Imagine God is right in front of you when you’re praying.
We are given this advice an infinite number of times when trying to figure out how to not be distracted during prayer.
But how does one actually do this? No one knows what God looks like. It’s not like having another human in front of you. You aren’t supposed to close your eyes during salah so your surroundings are still visible—the floor, carpet, the room around you, the decorative prayer mat whose designs are now starting to emerge as little gnome faces. In short, it can be difficult to transcend into another place.
I’ve found a couple things over time that aren’t the full answer but have at least helped me try and accomplish this:
Knowing that Allah is paying attention
As humans we are used to seeing things and it’s challenging for us to imagine what we cannot observe visually. But the important part to remember is that it isn’t just us trying to pay attention to Allah. Allah pays attention to us. The Prophet alayhis salam has related:
“Allah faces the servant during prayer as long as he does not turn away.”
It’s not as easy paying attention to someone who could care less. But that isn’t the case at all during salah. Allah is turned toward his servant when he is engaged in prayer. The more we acknowledge that Allah is listening, the easier it becomes to stay focused.
Entering Allah’s Presence
There was a two-minute segment by Hamza Yusuf that always comes to my mind called The Metaphysics of Salah. It’s short and definitely worth the watch, but he basically explains that prayer is: entering into The Presence. And that the reason we say ‘Allahu Akbar’ by lifting our hands up into the air is that we are pushing this world away and putting it behind us, reminding ourselves Allahu Akbar—Allah is greater—than all of this world, and we leave it, entering a state of presence with our Lord.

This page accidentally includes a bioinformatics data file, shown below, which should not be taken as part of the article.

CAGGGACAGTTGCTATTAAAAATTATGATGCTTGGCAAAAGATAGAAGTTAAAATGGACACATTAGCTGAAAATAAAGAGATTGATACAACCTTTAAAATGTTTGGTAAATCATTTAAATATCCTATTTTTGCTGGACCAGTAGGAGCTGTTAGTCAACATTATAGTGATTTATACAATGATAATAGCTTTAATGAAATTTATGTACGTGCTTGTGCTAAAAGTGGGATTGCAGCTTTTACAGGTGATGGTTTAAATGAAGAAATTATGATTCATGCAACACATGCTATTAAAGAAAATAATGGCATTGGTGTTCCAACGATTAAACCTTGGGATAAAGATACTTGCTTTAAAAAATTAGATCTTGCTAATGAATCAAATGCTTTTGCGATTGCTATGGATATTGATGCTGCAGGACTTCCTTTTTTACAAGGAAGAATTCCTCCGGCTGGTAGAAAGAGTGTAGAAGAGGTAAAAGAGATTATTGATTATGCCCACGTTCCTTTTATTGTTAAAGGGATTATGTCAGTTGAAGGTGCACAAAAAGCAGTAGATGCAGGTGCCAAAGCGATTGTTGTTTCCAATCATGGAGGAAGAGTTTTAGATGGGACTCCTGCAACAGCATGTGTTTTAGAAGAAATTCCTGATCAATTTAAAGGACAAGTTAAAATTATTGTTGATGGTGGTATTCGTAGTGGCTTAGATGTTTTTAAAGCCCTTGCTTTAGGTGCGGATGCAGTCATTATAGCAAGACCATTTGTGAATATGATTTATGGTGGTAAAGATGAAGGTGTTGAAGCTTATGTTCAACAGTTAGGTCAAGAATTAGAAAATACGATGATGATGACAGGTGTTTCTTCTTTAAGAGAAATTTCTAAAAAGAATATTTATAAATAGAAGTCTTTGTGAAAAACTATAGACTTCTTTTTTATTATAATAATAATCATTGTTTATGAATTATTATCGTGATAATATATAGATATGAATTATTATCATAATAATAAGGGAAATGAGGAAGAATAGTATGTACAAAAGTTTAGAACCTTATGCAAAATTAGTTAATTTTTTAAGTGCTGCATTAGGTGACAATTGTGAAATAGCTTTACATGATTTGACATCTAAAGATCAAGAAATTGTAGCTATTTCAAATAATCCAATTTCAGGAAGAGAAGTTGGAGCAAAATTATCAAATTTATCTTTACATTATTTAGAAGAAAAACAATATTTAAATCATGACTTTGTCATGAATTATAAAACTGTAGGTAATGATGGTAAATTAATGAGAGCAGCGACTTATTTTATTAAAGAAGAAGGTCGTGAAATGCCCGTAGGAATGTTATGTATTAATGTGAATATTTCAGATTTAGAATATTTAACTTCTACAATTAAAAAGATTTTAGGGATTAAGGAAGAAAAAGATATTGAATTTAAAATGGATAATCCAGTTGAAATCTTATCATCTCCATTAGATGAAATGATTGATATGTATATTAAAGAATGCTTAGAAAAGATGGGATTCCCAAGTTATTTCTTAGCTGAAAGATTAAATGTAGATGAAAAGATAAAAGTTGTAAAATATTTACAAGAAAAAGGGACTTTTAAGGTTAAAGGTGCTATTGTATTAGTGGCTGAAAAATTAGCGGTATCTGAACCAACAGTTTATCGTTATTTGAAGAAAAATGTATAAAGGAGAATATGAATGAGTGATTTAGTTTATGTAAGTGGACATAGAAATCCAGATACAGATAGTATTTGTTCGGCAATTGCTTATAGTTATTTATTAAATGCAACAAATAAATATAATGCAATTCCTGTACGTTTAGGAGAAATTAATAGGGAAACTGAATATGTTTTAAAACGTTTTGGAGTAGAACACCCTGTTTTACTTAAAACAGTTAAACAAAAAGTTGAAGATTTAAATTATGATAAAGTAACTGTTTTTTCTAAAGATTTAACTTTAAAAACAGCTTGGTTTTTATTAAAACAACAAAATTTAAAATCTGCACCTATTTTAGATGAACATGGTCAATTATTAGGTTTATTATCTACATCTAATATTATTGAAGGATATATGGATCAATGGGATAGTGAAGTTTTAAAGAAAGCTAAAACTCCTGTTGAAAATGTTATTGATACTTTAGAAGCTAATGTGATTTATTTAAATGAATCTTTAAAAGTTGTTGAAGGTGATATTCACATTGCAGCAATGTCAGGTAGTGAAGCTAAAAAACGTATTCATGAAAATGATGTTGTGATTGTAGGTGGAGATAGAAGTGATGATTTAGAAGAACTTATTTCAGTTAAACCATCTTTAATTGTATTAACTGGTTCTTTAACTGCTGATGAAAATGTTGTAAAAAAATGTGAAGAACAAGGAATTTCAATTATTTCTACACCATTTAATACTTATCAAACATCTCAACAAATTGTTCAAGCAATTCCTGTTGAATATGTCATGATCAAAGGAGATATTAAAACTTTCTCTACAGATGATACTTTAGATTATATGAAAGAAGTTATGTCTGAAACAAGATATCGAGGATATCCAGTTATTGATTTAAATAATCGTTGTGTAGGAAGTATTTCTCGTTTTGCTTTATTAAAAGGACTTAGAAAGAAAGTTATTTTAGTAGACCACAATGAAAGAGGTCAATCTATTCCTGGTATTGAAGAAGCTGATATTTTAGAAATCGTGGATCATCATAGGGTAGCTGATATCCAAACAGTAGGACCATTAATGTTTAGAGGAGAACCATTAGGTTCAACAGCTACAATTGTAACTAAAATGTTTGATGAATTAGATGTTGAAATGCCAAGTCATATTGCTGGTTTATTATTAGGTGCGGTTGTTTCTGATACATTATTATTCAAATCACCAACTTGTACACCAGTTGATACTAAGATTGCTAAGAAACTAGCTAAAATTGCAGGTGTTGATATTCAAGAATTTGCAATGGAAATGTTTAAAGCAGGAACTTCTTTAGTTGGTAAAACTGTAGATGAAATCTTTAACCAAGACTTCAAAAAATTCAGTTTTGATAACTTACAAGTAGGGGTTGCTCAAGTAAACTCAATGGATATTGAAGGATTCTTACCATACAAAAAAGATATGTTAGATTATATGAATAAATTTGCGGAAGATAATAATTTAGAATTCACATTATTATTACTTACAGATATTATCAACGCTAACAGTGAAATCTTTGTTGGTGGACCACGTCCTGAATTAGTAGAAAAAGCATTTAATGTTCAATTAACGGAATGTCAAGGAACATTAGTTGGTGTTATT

This has been my precious, little wonderland for a few years now. While studying stars, relativity and other fun things up in the sky, my friend showed me a video about the scale of celestial objects in our universe. After watching, I paced up and down my cousin’s room thinking: “how can this be…!” I was overwhelmed, perplexed, but to be completely accurate—emotionally upturned. It was my first or second instance of feeling this way (the other being the Hubble Ultra Deep Field). You must see the scale video though before I continue speaking:
How does this relate to prayer? It offers a way of feeling Allah’s presence not by seeing Him like we see other things, but by seeing Him through His other creation.
When I pray, I sometimes imagine the model of Earth in this video, as it turns to show the eastern hemisphere and I get a glimpse of Saudi Arabia where I grew up. In that split second, I try to grasp something whose scale my mind can process. I imagine the size of myself in my room, in my home, in the city I grew up in, in the tiny part of the Eastern province, in the gigantic Arabian peninsula, which takes up only a small part of the entire planet.
From there I imagine the next largest planet, and the next, and then the stars and then the much later image that shows the size of Earth compared to the biggest known star. It’s a much quicker thought process than it sounds. And at the end of it, I remember that Allah is much, much bigger than all of this, and here I am standing before Him as He faces me listening to my prayer.